Strong child support enforcement requires fathers to take financial responsibility for their children and may also encourage more responsible sexual behavior. Using the 1997 – 2001 waves of the 1997 National Longitudinal Survey of Youth (N = 4,272), this article examines the association between child support enforcement and the sexual activity of male adolescents. Stronger child support enforcement was associated with fewer sexual partners, less frequent sexual intercourse, and a higher likelihood of using contraceptive methods among adolescents who had had sexual intercourse in the 12 months preceding data collection. The effects of child support enforcement were particularly strong for non-White adolescents and those living in high-poverty areas. These findings suggest that strengthening child support enforcement may be associated with reductions in some aspects of male adolescents' sexual activity. [ABSTRACT FROM AUTHOR]

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Bibliography Citation
Huang, Chien-Chung and Wen-Jui Han. "Child Support Enforcement and Sexual Activity of Male Adolescents." Journal of Marriage and Family 69,3 (August 2007): 69-72.
20. Miller, Daniel P.
Han, Wen-Jui
Maternal Nonstandard Work Schedules and Adolescent Overweight
American Journal of Public Health 98,8 (June 2008): 1495-1502.
Also: http://ajph.aphapublications.org/cgi/content/abstract/98/8/1495
Cohort(s): Children of the NLSY79
Publisher: American Public Health Association
Keyword(s): Body Mass Index (BMI); Child Health; Family Income; Maternal Employment; Obesity; Shift Workers; Weight; Work Hours; Work, Atypical

Permission to reprint the abstract has not been received from the publisher.

Objectives. We investigated whether nonstandard work schedules by mothers was associated with adolescent overweight. Methods. We conducted multiple regression analyses using a sample of mother-child pairs (n=2353) from the National Longitudinal Survey of Youth to examine the association between the number of years mothers worked at nonstandard schedules and adolescent overweight at age 13 or 14 years. Separate analyses were also conducted by family income and family type. Results. Child's body mass index increased significantly if mothers worked either a few years or many years at nonstandard schedules. Risk of overweight was also significantly associated with 1 to 4 and 10 or more years of maternal nonstandard work schedules. In both cases, results were driven by those families with predicted incomes in the 2nd quartile ("near-poor"), with a few or many years of nonstandard work schedules also associated with increased risk of adolescent overweight in 2-parent families. Conclusions. Results indicate the importance of the overlooked association between maternal nonstandard work schedules and adolescent overweight at age 13 or 14 years. Nonstandard work schedules among near-poor families and in 2-parent families may disrupt the work-family balance, affecting adolescent overweight.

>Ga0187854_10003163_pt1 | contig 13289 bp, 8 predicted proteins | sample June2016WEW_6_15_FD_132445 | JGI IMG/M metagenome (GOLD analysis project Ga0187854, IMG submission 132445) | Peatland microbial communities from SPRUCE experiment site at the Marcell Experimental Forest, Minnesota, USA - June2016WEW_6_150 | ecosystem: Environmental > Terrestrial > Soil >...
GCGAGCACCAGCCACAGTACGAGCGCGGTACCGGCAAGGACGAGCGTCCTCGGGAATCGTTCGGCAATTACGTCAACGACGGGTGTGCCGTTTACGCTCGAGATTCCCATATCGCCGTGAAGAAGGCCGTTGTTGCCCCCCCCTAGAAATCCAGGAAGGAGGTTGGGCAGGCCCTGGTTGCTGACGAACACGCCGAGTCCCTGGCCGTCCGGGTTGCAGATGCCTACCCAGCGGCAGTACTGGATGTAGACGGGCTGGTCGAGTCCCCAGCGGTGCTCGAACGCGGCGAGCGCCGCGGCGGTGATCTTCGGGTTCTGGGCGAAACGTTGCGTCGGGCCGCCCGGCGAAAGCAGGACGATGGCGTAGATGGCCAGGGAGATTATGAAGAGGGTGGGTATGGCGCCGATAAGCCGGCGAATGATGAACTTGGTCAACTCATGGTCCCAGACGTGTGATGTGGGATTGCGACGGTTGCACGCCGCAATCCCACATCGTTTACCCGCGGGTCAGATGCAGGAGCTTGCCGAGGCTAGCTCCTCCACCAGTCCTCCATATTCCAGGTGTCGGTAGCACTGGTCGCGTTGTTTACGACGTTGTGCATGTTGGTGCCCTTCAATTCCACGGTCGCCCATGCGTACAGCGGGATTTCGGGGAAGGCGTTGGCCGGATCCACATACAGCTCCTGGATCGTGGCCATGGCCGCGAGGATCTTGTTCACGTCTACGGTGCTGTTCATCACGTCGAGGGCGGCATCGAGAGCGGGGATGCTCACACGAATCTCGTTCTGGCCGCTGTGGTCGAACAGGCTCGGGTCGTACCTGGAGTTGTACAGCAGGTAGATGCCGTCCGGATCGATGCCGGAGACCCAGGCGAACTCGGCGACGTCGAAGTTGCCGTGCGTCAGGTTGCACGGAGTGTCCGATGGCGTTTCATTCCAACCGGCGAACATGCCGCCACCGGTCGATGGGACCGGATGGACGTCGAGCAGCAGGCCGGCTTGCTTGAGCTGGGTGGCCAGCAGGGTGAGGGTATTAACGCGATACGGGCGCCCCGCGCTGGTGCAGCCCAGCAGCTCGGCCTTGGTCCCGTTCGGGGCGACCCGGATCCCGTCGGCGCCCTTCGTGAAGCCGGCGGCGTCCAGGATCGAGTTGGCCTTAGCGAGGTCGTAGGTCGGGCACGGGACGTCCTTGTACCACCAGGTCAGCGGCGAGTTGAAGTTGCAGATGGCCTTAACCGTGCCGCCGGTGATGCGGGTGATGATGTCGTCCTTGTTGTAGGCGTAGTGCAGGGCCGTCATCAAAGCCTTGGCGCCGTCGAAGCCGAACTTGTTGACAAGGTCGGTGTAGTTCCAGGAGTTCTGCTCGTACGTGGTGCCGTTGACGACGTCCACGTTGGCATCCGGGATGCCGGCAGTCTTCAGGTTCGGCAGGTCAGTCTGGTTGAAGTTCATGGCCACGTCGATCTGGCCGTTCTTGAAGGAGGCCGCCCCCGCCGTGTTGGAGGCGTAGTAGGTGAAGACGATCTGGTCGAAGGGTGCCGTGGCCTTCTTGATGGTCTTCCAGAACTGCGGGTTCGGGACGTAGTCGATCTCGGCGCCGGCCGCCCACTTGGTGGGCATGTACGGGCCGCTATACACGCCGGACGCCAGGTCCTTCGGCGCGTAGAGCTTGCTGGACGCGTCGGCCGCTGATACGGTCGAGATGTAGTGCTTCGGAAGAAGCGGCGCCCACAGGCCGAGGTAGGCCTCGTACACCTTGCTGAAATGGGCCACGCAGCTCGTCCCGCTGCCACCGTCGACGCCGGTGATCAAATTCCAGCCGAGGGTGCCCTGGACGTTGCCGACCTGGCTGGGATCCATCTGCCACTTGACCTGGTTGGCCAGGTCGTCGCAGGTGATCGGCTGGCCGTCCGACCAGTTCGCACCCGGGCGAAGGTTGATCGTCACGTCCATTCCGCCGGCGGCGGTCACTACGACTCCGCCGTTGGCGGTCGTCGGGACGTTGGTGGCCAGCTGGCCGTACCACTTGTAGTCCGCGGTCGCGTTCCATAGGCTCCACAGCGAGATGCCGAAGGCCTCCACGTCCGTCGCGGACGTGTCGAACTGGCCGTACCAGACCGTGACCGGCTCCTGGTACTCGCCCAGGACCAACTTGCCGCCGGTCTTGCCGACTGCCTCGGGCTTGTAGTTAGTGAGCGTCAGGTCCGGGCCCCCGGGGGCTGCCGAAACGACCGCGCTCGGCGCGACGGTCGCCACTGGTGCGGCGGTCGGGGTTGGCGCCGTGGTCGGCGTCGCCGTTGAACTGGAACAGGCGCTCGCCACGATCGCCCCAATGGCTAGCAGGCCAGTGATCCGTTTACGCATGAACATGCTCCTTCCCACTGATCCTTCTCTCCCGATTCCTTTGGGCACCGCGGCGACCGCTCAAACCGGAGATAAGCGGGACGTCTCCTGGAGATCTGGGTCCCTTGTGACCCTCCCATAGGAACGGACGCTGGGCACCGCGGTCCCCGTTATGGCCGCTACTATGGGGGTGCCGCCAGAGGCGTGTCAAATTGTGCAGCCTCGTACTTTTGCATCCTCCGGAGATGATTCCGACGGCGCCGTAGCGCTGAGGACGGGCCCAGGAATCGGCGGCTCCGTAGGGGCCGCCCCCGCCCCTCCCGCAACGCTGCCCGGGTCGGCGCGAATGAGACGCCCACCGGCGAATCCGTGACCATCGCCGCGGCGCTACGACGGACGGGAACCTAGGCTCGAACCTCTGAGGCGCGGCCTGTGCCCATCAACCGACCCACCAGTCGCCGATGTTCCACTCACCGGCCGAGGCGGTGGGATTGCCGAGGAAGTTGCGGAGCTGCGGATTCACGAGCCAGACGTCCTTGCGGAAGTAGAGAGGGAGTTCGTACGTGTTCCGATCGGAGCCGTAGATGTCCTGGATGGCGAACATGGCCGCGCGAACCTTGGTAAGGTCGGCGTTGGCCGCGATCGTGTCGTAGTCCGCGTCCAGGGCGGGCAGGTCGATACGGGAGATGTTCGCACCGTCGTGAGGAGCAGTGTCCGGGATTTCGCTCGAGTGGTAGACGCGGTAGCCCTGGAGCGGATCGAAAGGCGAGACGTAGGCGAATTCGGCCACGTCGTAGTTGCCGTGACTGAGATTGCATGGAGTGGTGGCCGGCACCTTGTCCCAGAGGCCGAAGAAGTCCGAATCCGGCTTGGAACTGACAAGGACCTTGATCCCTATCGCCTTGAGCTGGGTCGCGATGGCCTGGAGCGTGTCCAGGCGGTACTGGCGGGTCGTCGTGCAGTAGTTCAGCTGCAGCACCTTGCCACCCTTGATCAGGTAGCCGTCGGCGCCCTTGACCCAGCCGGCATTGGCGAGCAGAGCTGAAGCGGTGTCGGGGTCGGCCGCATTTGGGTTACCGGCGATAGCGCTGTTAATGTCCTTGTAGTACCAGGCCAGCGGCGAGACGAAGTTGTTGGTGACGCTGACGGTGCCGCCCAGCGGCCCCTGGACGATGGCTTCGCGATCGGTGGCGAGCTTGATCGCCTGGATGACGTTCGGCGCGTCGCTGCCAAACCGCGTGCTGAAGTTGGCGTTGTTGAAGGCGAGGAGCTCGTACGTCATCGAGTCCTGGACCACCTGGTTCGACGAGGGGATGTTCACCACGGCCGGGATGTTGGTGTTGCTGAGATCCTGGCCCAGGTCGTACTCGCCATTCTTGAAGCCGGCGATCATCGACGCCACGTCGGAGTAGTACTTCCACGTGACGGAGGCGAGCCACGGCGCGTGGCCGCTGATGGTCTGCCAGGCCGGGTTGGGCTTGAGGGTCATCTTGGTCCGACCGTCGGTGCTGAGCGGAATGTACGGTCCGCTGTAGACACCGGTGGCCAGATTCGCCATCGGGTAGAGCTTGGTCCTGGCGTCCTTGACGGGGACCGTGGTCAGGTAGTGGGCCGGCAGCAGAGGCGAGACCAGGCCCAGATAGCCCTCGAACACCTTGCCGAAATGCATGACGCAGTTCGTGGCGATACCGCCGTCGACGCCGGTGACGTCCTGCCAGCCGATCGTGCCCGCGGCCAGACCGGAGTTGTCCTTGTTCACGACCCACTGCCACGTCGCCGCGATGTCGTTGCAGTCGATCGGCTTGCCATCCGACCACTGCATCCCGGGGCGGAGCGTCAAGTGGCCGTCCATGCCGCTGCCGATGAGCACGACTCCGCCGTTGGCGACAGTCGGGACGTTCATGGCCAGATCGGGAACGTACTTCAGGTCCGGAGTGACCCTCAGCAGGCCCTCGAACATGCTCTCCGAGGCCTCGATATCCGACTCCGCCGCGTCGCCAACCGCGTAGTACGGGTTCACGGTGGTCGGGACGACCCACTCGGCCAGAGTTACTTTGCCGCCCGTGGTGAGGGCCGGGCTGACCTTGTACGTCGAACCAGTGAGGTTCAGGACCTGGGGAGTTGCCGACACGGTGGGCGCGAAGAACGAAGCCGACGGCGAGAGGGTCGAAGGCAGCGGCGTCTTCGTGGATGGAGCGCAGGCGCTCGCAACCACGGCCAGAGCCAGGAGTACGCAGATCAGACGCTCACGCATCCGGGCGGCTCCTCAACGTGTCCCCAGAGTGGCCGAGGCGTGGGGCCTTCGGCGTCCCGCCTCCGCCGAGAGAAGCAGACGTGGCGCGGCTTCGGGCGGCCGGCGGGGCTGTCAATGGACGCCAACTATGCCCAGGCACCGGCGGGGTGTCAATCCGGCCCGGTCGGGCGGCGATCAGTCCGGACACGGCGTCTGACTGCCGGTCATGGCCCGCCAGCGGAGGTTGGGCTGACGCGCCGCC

Bibliography Citation
Miller, Daniel P. and Wen-Jui Han. "Maternal Nonstandard Work Schedules and Adolescent Overweight." American Journal of Public Health 98,8 (June 2008): 1495-1502.
21. Miller, Daniel P.
Han, Wen-Jui
Maternal Nonstandard Work Schedules and Adolescent Overweight
Presented: New Orleans, LA, Population Association of America, Annual Meeting, 2008.
Also: http://paa2008.princeton.edu/download.aspx?submissionId=81137
Cohort(s): Children of the NLSY79
Publisher: Population Association of America
Keyword(s): Body Mass Index (BMI); Home Observation for Measurement of Environment (HOME); Maternal Employment; Mothers; Obesity; Poverty; Shift Workers; Television Viewing; Variables, Independent - Covariate; Weight; Work Hours; Work, Atypical

Permission to reprint the abstract has not been received from the publisher.